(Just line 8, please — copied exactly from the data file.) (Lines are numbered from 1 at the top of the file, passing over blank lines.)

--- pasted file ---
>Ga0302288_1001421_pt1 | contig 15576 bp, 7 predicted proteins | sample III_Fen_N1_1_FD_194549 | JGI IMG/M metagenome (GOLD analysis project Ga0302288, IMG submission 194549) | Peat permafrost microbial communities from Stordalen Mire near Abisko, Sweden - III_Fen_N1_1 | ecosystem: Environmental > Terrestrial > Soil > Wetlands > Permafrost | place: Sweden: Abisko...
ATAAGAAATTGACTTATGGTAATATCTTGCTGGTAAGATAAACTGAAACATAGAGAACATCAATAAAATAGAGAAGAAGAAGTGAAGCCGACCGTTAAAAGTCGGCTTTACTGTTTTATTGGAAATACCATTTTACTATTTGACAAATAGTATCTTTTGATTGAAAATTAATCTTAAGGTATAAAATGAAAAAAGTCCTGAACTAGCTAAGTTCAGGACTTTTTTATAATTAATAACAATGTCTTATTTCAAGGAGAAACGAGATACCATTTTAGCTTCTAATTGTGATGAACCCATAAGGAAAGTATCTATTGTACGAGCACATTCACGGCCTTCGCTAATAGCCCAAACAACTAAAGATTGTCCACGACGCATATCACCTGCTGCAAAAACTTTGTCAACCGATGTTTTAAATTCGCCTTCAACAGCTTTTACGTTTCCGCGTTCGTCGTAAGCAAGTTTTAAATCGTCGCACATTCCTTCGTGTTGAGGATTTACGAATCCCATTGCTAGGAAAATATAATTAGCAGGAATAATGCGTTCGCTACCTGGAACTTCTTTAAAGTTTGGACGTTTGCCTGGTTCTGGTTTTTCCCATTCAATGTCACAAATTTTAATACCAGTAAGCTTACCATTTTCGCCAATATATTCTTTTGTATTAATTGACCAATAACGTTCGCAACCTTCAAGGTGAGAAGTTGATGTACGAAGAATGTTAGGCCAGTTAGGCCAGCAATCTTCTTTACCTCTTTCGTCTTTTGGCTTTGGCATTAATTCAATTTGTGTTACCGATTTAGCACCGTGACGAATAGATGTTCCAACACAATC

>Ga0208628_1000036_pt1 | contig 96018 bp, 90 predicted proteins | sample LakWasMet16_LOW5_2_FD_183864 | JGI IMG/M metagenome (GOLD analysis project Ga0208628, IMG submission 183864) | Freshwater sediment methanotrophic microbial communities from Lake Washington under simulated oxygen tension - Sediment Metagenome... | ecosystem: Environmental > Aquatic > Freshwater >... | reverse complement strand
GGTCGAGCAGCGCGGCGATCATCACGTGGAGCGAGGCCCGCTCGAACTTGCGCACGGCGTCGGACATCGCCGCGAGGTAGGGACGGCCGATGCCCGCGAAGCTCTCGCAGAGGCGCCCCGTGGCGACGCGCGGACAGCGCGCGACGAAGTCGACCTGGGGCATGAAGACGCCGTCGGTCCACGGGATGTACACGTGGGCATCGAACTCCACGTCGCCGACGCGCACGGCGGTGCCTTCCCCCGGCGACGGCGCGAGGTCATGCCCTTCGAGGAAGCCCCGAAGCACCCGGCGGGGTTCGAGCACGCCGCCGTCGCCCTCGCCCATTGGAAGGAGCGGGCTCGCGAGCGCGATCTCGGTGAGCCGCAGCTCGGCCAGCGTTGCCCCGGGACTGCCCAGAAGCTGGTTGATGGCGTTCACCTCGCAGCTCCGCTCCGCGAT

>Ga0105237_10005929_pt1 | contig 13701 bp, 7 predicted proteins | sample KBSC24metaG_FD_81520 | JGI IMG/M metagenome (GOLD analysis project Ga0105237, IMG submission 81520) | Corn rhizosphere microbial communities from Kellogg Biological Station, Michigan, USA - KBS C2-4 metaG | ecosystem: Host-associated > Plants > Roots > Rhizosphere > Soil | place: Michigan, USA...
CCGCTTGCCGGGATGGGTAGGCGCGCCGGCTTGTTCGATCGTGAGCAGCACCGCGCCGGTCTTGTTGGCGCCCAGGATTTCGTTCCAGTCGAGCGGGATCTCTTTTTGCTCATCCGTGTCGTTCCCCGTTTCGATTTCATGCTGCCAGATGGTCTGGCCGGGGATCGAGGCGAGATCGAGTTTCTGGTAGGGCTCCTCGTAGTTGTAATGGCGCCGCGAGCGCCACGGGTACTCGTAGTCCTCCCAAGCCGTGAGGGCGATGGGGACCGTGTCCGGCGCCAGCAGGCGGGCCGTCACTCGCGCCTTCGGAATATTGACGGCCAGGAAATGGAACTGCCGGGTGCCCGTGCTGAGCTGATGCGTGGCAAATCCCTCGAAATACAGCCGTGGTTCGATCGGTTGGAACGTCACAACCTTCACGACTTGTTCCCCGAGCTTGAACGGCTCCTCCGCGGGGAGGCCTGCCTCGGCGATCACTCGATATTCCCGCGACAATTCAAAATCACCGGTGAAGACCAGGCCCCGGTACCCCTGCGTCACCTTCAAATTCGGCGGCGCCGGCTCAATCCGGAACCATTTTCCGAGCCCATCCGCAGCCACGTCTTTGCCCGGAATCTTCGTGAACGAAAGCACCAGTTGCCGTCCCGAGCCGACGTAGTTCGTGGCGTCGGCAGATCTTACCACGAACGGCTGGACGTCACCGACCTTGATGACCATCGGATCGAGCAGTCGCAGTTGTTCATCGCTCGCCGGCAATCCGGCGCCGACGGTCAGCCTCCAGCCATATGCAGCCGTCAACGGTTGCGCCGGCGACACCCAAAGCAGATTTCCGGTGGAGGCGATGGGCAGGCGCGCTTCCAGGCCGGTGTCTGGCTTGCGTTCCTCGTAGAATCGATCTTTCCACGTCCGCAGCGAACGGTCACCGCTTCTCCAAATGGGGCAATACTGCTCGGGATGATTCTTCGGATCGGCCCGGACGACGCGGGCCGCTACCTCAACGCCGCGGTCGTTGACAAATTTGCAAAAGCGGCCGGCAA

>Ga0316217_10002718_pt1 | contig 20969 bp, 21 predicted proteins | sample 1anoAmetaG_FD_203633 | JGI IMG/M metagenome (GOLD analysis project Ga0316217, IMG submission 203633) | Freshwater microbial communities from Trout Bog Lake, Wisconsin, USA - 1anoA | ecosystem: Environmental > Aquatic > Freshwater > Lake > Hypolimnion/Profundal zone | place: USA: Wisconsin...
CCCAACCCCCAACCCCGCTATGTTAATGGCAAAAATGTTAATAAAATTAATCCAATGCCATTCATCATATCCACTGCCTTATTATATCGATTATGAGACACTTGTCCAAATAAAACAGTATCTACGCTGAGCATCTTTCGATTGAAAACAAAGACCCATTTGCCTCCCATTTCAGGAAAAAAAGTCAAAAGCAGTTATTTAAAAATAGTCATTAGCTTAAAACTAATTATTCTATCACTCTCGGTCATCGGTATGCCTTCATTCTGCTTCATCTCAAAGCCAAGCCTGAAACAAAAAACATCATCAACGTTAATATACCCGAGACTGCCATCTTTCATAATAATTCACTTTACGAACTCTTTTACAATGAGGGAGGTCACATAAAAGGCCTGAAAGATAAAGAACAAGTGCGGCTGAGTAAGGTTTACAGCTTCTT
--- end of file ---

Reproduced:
CCCAACCCCCAACCCCGCTATGTTAATGGCAAAAATGTTAATAAAATTAATCCAATGCCATTCATCATATCCACTGCCTTATTATATCGATTATGAGACACTTGTCCAAATAAAACAGTATCTACGCTGAGCATCTTTCGATTGAAAACAAAGACCCATTTGCCTCCCATTTCAGGAAAAAAAGTCAAAAGCAGTTATTTAAAAATAGTCATTAGCTTAAAACTAATTATTCTATCACTCTCGGTCATCGGTATGCCTTCATTCTGCTTCATCTCAAAGCCAAGCCTGAAACAAAAAACATCATCAACGTTAATATACCCGAGACTGCCATCTTTCATAATAATTCACTTTACGAACTCTTTTACAATGAGGGAGGTCACATAAAAGGCCTGAAAGATAAAGAACAAGTGCGGCTGAGTAAGGTTTACAGCTTCTT